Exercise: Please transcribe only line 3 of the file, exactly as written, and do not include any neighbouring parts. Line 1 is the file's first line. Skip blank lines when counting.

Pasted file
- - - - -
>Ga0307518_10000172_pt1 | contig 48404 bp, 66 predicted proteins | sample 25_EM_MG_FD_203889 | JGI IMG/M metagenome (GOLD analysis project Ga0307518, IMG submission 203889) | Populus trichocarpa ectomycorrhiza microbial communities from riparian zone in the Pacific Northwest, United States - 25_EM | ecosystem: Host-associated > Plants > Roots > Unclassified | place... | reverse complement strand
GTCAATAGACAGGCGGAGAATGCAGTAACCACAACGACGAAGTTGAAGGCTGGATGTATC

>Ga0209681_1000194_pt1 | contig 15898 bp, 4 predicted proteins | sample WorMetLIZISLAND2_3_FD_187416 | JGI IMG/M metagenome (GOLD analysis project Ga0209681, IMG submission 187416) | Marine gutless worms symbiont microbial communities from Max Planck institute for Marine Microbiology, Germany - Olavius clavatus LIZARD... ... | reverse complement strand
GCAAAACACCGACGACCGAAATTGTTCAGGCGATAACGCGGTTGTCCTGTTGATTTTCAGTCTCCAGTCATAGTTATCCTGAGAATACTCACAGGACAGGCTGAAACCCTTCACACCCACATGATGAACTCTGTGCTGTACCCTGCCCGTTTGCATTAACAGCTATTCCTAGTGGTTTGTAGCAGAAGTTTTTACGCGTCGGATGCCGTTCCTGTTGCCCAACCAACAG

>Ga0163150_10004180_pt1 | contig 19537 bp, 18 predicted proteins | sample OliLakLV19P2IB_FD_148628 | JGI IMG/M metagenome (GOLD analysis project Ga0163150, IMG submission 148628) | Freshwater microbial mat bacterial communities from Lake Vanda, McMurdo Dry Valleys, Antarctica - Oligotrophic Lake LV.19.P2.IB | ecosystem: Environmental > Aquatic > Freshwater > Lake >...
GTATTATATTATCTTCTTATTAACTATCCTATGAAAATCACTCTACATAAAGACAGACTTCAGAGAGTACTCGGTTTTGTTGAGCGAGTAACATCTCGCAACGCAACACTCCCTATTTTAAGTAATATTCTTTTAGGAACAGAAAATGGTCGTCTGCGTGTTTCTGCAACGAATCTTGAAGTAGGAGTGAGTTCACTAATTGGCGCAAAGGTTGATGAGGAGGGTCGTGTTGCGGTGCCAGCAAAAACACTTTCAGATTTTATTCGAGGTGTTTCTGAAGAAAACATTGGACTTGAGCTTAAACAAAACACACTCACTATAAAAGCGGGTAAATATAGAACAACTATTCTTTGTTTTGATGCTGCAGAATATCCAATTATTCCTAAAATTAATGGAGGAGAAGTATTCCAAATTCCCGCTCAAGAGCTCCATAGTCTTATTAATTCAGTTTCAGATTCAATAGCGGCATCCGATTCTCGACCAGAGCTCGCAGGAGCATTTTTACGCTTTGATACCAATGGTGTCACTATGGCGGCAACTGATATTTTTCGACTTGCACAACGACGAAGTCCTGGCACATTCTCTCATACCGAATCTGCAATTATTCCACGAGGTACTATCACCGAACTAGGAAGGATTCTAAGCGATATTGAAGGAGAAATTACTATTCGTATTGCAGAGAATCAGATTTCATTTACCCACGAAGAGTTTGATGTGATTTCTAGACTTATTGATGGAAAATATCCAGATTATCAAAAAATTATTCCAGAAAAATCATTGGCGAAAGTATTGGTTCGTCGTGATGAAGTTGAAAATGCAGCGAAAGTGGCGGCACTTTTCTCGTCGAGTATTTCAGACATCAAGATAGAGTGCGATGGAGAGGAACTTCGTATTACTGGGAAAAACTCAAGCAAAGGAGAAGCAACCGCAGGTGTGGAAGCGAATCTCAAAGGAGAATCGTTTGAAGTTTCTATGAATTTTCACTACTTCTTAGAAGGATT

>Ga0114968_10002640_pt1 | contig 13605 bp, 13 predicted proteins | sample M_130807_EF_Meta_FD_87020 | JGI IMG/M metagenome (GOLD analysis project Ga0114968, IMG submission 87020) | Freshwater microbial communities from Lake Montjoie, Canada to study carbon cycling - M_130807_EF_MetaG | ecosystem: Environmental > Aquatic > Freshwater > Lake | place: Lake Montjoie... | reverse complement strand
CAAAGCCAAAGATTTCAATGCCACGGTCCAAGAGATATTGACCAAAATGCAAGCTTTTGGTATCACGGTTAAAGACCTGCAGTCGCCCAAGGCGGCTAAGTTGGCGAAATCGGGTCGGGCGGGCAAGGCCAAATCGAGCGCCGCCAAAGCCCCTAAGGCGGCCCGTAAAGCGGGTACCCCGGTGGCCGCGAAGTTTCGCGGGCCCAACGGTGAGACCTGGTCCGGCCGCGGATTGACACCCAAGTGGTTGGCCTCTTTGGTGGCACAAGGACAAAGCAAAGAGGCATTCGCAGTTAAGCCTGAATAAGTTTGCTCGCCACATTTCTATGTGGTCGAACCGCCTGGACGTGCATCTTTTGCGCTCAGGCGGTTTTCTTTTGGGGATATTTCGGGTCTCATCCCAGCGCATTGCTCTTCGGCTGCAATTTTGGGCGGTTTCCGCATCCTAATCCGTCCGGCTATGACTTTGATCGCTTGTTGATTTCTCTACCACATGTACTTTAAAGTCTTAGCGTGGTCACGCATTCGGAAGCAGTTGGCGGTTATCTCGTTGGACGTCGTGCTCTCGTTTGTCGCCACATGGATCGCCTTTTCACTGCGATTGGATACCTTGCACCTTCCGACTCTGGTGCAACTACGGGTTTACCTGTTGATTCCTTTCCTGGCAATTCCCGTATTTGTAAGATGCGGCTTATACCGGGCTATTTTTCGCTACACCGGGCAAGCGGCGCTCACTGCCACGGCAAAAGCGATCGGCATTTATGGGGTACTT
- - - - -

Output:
>Ga0209681_1000194_pt1 | contig 15898 bp, 4 predicted proteins | sample WorMetLIZISLAND2_3_FD_187416 | JGI IMG/M metagenome (GOLD analysis project Ga0209681, IMG submission 187416) | Marine gutless worms symbiont microbial communities from Max Planck institute for Marine Microbiology, Germany - Olavius clavatus LIZARD... ... | reverse complement strand